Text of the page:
Woodford-unveiling MS-PW 300W thumb  

Left: Prof. Schütz and the Governor do the honours to reveal the Durundur Monument plaque.

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Woodford-unveiling RT-PW-MS 300W thumb

Left: following the unveiling, WHS President Ron Trim, Her Excellency, and Prof. Schütz pose for a formal photo.

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Durundur watercolour SLQ-4624-1v000r001 300W thumb

Left: a watercolour of Durundur Station in 1841 by one of the Archer brothers, showing the early slab huts and first clearing of the brigalow scrub. The State Library of Queensland has this work, two other paintings, and many other artefacts from Durundur in its collection.

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(SLQ-4624-1v000r001)

Our thanks to the WHS and other local reporting for the information and photos. You can also find the formal Vice-Regal report on the Government House website here and information about the WHS, including contact details, on the MBRC's website pages here and here.  You can find more photos of the monument, plaque and park on the next page of this article, thanks to John Jennings, who visited after the official opening.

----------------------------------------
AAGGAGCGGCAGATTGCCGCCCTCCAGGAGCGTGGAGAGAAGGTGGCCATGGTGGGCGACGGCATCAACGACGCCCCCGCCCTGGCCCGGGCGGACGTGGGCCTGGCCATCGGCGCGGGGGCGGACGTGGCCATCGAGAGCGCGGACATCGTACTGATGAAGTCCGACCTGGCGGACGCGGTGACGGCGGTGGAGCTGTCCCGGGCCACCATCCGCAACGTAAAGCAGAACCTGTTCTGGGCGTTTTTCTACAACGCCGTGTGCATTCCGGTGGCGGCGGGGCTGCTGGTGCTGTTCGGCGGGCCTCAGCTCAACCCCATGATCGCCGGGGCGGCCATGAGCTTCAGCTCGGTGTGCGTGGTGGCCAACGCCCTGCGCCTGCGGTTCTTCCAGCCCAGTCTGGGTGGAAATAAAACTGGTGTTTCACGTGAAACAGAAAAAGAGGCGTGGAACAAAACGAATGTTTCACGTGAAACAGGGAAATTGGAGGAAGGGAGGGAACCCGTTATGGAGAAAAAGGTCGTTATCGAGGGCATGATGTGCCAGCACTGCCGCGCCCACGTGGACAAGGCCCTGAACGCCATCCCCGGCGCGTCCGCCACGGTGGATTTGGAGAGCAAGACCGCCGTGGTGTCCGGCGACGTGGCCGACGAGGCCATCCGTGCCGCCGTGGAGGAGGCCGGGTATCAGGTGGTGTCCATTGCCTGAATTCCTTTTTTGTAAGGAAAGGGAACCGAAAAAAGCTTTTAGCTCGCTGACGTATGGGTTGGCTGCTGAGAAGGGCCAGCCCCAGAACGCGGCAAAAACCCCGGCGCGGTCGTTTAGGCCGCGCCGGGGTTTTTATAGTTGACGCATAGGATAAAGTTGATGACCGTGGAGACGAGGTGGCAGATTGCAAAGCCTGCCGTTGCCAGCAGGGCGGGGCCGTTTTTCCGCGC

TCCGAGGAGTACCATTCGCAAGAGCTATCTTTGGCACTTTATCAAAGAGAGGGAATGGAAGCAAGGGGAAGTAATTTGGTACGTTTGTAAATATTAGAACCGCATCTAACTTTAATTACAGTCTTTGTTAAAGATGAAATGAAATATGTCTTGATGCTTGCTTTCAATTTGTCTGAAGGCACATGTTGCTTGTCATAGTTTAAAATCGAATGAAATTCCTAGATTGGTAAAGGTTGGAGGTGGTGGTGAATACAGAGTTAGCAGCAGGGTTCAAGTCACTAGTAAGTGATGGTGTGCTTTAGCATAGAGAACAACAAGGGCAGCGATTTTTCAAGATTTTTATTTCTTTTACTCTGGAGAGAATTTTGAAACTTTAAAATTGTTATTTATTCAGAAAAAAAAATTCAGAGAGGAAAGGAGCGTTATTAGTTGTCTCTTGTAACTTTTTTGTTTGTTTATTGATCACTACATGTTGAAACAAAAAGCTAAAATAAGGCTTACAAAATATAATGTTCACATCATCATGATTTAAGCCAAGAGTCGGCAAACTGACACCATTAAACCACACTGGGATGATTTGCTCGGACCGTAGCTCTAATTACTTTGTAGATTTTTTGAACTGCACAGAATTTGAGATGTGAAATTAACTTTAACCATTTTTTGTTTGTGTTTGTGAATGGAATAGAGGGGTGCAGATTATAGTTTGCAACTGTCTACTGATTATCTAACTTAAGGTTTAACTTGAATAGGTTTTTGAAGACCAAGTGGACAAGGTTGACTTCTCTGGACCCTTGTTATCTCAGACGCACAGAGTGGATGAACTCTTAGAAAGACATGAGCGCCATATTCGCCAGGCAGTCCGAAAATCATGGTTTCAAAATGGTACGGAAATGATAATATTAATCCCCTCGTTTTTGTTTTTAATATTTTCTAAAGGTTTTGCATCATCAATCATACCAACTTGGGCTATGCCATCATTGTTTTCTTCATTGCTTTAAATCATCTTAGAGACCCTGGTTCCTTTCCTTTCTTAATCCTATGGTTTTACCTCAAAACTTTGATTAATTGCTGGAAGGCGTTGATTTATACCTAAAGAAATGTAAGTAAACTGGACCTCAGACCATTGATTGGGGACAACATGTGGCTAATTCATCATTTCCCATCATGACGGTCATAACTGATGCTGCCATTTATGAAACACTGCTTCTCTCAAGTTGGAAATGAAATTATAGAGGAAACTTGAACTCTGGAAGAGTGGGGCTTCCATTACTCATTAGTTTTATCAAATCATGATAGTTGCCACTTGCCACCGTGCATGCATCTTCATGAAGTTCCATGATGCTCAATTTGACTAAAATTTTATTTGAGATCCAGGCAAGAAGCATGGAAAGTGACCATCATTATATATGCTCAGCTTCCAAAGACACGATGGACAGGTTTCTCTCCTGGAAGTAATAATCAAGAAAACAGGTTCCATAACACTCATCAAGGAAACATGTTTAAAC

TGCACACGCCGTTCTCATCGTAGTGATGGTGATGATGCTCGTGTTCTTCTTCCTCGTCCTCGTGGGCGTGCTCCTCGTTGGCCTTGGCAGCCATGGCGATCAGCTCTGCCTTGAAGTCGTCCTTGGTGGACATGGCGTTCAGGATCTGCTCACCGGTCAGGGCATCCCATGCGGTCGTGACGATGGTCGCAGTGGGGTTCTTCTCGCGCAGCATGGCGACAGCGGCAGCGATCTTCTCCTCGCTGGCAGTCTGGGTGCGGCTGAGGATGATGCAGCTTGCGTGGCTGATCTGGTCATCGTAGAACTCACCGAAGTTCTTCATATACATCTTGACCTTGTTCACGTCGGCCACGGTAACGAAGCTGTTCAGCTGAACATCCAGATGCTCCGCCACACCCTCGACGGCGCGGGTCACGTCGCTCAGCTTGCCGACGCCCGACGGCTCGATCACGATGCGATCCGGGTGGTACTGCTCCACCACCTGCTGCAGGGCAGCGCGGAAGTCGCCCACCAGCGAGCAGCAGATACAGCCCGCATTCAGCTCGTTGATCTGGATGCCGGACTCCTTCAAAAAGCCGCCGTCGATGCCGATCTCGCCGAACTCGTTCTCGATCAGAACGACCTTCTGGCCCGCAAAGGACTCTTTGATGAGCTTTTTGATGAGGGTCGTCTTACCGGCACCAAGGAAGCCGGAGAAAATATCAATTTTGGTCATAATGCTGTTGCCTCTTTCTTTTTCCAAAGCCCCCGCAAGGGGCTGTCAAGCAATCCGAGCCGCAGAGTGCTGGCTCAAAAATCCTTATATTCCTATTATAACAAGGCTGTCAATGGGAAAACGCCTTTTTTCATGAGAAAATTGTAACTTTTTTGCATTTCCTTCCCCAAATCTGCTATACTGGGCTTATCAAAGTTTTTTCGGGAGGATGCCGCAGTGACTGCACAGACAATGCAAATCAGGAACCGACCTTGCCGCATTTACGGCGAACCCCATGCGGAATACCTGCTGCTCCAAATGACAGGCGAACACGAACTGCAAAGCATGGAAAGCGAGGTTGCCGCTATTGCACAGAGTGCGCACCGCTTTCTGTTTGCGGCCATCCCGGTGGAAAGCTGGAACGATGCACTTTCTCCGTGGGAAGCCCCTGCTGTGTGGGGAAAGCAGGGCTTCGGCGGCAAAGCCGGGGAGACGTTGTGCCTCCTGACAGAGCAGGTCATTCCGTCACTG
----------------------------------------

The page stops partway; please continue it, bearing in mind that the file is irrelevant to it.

Charles Archer was born in 1813 in Perth, Scotland, one of thirteen children of the timber merchant William Archer and his wife Julia, nee Walker. In 1825 the family moved to Larvik, Norway. Charles Archer and his brothers John, David, William, Archibald, Thomas and Colin successively came to Australia. Charles Archer arrived in Sydney in 1841 and worked there until 1843. By then his brothers David, Thomas and John had taken up land in the  Moreton Bay District, Durundur (or Durandur) Station near present-day Woodford. Charles joined his brothers there in 1843.

In 1845 the Archers took up runs at Woroongundi, Emu Creek and Cooyar in the Brisbane Valley. Further exploring expeditions north took Charles, William and Colin Archer as far as the Fitzroy River and the Peak Downs District. The brothers settled on the Fitzroy River in 1855 and named their property Gracemere. Present-day Rockhampton now partly occupies the original Gracemere run. Charles Archer returned to Norway in 1857 and died there in 1862 as the result of a skiing accident.

An interesting article about the fate of the Durundur estate can be found on the Queensland Historical Atlas website here.

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